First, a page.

The IDG Enterprise Cloud Computing Survey revealed that 70 percent of companies have already migrated at least one application to the cloud, and an additional 16 percent are planning to do so. With so many applications operating in the cloud, it is getting harder for companies to know which data is transmitted, when it is sent and where it goes.
This is causing a major headache for CIOs, as a string of high profile cyber-attacks has ensured data protection remains high on their agendas. With IBM calculating the cost of a data breach at $4m, the stakes are incredibly high and companies can’t afford to skimp on data security when taking advantage of the cloud.
In most cases, employees do not deliberately share data insecurely. It is normal in an age of globalisation that companies require employees to share information quickly and flexibly across international borders to avoid falling behind the competition. Of course, businesses could prohibit all cloud services, but blocking them will not solve the problem. Consequently, it is essential that companies give staff the opportunity to benefit from cloud-based solutions without endangering security or exposing the systems to additional risks.
Often the security solution built into applications, such as Office 365, do not provide complete protection against the complex, targeted attacks to which users are exposed in the modern business environment. Organisations rarely have the suitable tools to correlate email, device and network analyses and hence to detect perniciously camouflaged and extraordinarily tenacious attacks.
Moreover, they lack functions with a rapid display of attack details, to recognise how all the incidents are related and to scan control points for the artefacts of an attack. It is therefore practically impossible to establish context and to visualise malicious activities in the current environment. As a result, they are not able to prioritise incidents and to immediately quarantine and neutralise the attacks throughout the entire company.
These complex attacks are known as advanced persistent threats (APT) and present a clear and present danger to companies of all sizes and budgets. A study by the professional security association, ISACA, indicates that 33 percent of companies are ‘unconvinced’ that they are prepared for an APT or that they will be able to respond appropriately to an attack. The only way companies can protect themselves against these many-faceted risks is with multi-layered solutions and smart security.
To mitigate the treats of advanced persistent threats, businesses need technologies that are able to detect and analyse complex threats on all devices and infrastructure, and across internet traffic. They should also be able to prioritise the most urgent tasks and neutralise complex attacks in minutes. The data loss prevention and encryption features built into cloud applications are rudimentary and only offer basic protection. The limited available methods for content detection often lead to a greater number of false positives, increasing the workload for the IT department. For example, options to neutralise incidents and to automate workflows are normally limited to simple messaging and blocking functions.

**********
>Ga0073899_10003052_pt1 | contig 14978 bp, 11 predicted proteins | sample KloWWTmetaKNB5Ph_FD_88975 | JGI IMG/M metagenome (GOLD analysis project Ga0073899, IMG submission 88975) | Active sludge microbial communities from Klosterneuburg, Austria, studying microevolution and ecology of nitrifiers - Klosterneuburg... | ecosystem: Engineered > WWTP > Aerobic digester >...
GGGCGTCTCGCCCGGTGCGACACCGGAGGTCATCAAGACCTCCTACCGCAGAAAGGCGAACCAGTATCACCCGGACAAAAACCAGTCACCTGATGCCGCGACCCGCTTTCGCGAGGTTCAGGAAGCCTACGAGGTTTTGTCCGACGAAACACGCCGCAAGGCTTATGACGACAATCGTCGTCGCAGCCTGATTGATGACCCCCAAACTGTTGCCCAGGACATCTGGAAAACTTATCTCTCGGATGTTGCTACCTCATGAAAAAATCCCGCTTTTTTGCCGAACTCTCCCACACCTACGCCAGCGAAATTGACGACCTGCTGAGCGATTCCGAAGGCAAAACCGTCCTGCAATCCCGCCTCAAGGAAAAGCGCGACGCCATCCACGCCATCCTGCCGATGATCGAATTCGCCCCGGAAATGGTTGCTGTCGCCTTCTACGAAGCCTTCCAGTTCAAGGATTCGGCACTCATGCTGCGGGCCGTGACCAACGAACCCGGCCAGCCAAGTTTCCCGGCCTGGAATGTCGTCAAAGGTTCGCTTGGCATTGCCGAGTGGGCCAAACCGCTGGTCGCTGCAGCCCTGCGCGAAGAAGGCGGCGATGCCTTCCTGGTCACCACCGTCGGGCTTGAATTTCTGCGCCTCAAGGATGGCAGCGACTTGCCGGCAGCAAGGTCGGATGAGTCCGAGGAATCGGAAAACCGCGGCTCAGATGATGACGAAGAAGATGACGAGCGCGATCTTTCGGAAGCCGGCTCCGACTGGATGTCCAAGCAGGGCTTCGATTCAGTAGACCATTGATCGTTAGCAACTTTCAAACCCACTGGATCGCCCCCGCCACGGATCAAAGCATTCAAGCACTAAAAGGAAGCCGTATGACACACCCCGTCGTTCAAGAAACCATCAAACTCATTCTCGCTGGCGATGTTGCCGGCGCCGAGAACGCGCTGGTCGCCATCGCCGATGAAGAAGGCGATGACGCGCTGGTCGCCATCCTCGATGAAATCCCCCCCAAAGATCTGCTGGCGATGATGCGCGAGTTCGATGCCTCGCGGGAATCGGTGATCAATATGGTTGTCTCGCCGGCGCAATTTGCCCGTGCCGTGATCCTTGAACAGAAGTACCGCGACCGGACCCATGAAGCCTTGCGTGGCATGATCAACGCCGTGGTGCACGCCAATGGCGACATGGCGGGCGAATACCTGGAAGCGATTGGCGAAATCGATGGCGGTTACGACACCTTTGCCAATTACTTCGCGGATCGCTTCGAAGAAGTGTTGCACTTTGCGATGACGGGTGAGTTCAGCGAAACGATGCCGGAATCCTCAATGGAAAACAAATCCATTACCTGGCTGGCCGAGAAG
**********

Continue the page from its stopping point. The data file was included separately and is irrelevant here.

This is where identity protection becomes so critical, as it acts as the lock to the front door of cloud services. Robust identity protection prevents attackers from gaining entry and ensures that employees receive access only to the cloud apps they need. Implemented correctly, it also improves usability by enabling a transparent and intuitive login procedure.
While some organisations have relatively basic authentication processes, such as a verification text message sent to a mobile devices. Now is the time to explore more advanced options which are increasingly available. For example, secure options such as biometric, risk-based and hardware-based login information are convenient and affordable. Considering the severe and wide consequences of a data breach, failing to invest in identity protection measures is a huge risk.
Without adequate identity protection and by relying only on the often primitive security features built into cloud applications, businesses can suffer serious and significant damage in the event of a security incident. Look no further than TalkTalk for a very cautionary tale – it lost £60m and 100,000 customers as a result of its very well-publicised data breach in 2015. Ultimately, companies need to invest in the latest security technologies, such as identity protection, to stay one step ahead of the hackers and preserve peace of mind when reaping the benefits of the cloud.